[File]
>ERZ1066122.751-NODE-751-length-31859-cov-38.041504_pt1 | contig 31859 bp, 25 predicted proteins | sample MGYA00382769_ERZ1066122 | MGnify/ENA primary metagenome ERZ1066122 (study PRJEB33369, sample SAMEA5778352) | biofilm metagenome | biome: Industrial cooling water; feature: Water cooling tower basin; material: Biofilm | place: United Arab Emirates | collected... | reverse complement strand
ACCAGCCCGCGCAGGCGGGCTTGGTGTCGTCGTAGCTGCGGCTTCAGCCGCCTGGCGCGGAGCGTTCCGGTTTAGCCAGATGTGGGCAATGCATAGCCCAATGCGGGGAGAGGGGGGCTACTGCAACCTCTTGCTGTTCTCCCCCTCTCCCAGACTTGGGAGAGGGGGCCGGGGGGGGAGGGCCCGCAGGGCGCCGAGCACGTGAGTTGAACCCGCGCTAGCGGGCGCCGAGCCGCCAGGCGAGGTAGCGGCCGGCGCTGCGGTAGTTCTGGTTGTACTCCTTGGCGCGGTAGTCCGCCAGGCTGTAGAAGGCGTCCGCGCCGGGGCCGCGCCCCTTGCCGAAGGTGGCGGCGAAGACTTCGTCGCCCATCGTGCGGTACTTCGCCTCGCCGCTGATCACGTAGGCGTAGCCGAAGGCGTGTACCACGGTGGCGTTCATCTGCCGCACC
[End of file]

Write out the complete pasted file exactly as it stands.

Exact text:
>ERZ1066122.751-NODE-751-length-31859-cov-38.041504_pt1 | contig 31859 bp, 25 predicted proteins | sample MGYA00382769_ERZ1066122 | MGnify/ENA primary metagenome ERZ1066122 (study PRJEB33369, sample SAMEA5778352) | biofilm metagenome | biome: Industrial cooling water; feature: Water cooling tower basin; material: Biofilm | place: United Arab Emirates | collected... | reverse complement strand
ACCAGCCCGCGCAGGCGGGCTTGGTGTCGTCGTAGCTGCGGCTTCAGCCGCCTGGCGCGGAGCGTTCCGGTTTAGCCAGATGTGGGCAATGCATAGCCCAATGCGGGGAGAGGGGGGCTACTGCAACCTCTTGCTGTTCTCCCCCTCTCCCAGACTTGGGAGAGGGGGCCGGGGGGGGAGGGCCCGCAGGGCGCCGAGCACGTGAGTTGAACCCGCGCTAGCGGGCGCCGAGCCGCCAGGCGAGGTAGCGGCCGGCGCTGCGGTAGTTCTGGTTGTACTCCTTGGCGCGGTAGTCCGCCAGGCTGTAGAAGGCGTCCGCGCCGGGGCCGCGCCCCTTGCCGAAGGTGGCGGCGAAGACTTCGTCGCCCATCGTGCGGTACTTCGCCTCGCCGCTGATCACGTAGGCGTAGCCGAAGGCGTGTACCACGGTGGCGTTCATCTGCCGCACC